Cyclos 4 really is very good.  It's built around industry standard secure software, and they are ready to handle systems with tens of millions of users. It runs on Macs and PCs and there are versions that run beautifully on iPhones and Android devices. The latest version (Cyclos 4.4) includes SMS payments and Point of Sale (PoS) systems. Everything you could really want.

So, Alexis Tsipras. Why not set up a Cyclos based system now? Open accounts for every Greek Citizen, and start paying your pensioners and public sector workers with N-Euros instead of Debt-based Euros on loan from commercial banks. Since the Greek government can produce as many N-Euros as it wants, debt free, they would be showing the entire world that we don't need to rent our money from Commercial Banks.

Peg the value of the N-Euro to the Euro by allowing Greeks to pay their taxes in either conventional debt-based Euros, or the new debt-free N-Euros, and the system will be ready to fly.

Greece would still be able to stay in the Eurozone. After all, Greece would certainly still need to find some "real" Euros to buy imported goods such as petrol and gas, and of course pay the interest on its public sector debt (at least until the time when we all get a debt jubilee).  In addition, Greeks will want to travel abroad and buy things with a Euro credit card - after all, who wants to be ripped off by the Banks who charge 2.5% on top of merchant fees just for converting one currency into another. That' one reason why I am personally a big fan of the Euro.  But every year, millions of people go to Greece on holiday with lots of Euros (and dollars) to spend. I for one intend to go next year to support a brave and valiant people who deserve our support.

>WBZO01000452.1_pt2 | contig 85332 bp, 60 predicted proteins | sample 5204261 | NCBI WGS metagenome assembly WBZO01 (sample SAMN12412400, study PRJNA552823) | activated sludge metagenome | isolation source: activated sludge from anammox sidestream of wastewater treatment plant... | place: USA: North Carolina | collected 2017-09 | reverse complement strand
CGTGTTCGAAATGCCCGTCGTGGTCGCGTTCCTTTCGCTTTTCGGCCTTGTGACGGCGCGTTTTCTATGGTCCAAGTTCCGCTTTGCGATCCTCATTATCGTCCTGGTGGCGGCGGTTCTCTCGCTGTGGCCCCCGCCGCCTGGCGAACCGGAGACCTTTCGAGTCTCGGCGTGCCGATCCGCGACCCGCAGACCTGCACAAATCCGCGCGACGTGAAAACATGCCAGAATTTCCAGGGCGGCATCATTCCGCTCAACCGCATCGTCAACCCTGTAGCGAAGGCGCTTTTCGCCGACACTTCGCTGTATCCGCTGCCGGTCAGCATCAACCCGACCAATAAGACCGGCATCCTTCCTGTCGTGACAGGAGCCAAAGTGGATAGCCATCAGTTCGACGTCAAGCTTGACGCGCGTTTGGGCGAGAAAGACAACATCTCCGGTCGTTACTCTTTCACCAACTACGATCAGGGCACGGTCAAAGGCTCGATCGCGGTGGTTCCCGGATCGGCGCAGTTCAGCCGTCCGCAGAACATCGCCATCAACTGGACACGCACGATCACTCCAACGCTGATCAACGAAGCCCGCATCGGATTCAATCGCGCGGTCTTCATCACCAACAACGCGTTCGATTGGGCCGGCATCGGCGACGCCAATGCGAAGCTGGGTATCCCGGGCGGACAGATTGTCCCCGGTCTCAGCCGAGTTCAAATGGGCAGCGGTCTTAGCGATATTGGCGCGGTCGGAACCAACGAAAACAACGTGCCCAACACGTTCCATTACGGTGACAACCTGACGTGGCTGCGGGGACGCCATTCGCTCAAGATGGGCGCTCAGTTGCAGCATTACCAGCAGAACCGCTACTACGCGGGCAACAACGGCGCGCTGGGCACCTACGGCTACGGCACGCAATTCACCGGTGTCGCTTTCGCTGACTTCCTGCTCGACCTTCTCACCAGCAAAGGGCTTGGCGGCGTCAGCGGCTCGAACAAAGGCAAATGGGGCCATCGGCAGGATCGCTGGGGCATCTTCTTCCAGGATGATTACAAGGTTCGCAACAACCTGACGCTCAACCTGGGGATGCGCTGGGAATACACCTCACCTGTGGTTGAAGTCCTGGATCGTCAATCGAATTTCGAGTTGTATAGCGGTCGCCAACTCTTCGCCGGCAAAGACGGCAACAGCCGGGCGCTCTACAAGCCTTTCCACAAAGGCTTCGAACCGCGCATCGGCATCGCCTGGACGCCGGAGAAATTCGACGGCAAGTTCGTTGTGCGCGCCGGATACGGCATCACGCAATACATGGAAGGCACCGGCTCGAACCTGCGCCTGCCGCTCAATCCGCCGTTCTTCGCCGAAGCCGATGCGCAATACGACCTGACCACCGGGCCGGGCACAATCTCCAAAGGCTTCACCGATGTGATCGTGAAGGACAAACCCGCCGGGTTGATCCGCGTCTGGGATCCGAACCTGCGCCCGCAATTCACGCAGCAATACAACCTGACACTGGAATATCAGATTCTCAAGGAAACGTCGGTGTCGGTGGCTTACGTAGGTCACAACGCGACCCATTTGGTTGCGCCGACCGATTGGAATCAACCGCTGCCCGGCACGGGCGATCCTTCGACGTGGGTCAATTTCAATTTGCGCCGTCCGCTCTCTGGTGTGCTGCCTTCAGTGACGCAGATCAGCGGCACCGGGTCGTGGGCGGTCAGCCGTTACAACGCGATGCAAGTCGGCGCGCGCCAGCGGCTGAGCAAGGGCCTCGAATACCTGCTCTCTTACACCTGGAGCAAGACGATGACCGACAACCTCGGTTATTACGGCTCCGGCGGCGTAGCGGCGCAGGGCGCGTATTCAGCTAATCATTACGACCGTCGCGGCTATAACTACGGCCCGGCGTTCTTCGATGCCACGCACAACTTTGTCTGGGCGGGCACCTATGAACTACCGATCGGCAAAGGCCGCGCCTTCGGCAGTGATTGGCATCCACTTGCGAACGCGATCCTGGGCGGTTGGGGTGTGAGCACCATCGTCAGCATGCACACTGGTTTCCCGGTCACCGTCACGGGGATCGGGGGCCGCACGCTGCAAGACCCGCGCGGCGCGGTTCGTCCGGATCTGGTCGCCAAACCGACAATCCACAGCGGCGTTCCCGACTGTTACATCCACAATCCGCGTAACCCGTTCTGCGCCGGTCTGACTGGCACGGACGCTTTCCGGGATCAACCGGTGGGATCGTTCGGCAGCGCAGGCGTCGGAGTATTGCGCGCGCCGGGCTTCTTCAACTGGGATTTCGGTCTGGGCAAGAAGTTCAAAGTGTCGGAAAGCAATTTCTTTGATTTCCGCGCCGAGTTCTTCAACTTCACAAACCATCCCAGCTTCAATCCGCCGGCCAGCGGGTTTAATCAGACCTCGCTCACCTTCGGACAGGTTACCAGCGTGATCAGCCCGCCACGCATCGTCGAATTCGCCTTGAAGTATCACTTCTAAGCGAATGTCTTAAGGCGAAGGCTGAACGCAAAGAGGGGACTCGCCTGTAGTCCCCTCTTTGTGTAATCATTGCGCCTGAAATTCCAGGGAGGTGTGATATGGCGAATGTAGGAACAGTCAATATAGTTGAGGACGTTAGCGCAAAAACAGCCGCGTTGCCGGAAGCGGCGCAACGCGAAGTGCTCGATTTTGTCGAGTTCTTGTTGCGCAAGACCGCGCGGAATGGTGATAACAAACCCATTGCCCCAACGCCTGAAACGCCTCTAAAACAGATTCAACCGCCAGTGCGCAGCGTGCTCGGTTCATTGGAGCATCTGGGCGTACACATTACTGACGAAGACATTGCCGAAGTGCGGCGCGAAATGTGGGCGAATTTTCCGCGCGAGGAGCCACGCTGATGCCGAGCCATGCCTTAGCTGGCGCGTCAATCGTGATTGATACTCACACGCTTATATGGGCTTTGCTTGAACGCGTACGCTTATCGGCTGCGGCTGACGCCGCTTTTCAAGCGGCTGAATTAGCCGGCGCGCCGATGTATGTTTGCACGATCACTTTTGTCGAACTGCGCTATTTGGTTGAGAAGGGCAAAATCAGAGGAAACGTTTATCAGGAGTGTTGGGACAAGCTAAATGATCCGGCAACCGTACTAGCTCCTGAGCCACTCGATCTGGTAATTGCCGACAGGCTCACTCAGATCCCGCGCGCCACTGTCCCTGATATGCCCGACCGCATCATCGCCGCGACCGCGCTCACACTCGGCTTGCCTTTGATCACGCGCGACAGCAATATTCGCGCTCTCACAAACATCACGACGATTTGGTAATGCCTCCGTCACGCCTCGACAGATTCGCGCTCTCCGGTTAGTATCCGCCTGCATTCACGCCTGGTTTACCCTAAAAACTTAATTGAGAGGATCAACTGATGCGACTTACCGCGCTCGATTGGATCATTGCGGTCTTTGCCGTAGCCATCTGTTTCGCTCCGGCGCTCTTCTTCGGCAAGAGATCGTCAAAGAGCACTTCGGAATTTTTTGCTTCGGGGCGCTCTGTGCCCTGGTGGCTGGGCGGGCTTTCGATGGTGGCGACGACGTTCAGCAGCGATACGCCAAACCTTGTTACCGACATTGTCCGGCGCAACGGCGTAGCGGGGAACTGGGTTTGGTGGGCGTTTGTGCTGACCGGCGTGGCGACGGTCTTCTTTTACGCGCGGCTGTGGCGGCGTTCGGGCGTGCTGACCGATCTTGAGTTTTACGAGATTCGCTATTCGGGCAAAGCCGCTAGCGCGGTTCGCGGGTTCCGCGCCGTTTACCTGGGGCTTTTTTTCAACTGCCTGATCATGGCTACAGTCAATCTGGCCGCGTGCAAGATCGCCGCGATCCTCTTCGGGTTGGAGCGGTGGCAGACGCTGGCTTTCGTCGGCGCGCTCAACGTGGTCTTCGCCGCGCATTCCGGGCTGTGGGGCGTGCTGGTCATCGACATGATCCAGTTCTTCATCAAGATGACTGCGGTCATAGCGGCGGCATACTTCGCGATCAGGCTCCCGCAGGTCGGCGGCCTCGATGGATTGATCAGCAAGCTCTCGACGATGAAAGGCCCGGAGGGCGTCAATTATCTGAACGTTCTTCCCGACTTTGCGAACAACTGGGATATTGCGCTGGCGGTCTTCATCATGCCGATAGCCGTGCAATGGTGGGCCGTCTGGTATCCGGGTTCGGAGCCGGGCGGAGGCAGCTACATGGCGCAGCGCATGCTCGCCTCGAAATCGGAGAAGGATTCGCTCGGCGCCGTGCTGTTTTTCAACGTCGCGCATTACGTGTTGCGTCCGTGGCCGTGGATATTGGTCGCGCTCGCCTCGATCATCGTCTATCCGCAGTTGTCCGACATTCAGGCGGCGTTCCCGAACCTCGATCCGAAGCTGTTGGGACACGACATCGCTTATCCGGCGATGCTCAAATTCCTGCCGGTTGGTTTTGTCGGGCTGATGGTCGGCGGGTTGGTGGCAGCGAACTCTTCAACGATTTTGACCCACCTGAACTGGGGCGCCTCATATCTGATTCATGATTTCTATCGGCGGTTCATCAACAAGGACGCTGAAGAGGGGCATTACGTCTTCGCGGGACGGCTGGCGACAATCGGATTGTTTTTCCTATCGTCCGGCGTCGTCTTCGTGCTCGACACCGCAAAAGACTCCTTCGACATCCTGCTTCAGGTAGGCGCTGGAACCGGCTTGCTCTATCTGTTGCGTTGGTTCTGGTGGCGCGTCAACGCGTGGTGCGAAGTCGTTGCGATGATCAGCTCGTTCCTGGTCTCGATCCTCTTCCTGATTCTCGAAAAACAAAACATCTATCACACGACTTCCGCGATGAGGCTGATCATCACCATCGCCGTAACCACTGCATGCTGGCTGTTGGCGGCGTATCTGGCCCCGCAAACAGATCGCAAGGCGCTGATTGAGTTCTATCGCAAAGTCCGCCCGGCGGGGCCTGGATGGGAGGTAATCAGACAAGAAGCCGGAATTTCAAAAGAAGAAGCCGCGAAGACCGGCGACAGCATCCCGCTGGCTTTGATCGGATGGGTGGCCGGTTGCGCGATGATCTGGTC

Go for it Greece. Tell the International Banking Mafia where they can get off....

5 Jul 2015

A personal thankyou to the Greek people

The financial system has declared war on the Greek people. They have been forced to close their banks by the European Central Bank, led by ex-Goldman Sachs banker, Mario Draghi, despite the fact that the ECB's primary function is to make sure that the banks stay open.

But the Greek people have stood up to the Bankers and their defenders at the head of the ECB and the European Union.  Even the IMF has admitted that debt forgiveness should be part of the deal. But that was never on the table.

The Greek people have a fight on with the Financial System. And they have just said "NO!" to blackmail with a majority that should be at least 60% of the vote. 

But the fact is that Greece's fight is everyone's fight.

As I have been saying loud and clear, Europe's taxpayers now own the Banking system over €12 trillion. We have borrowed no less than €7.8 trillion in the last 20 years, of which at least 86% (€6.7 trillion) was handed over in interest charges on public sector debt. In the UK at least, nearly 98% of those interest payments go directly to the financial sector.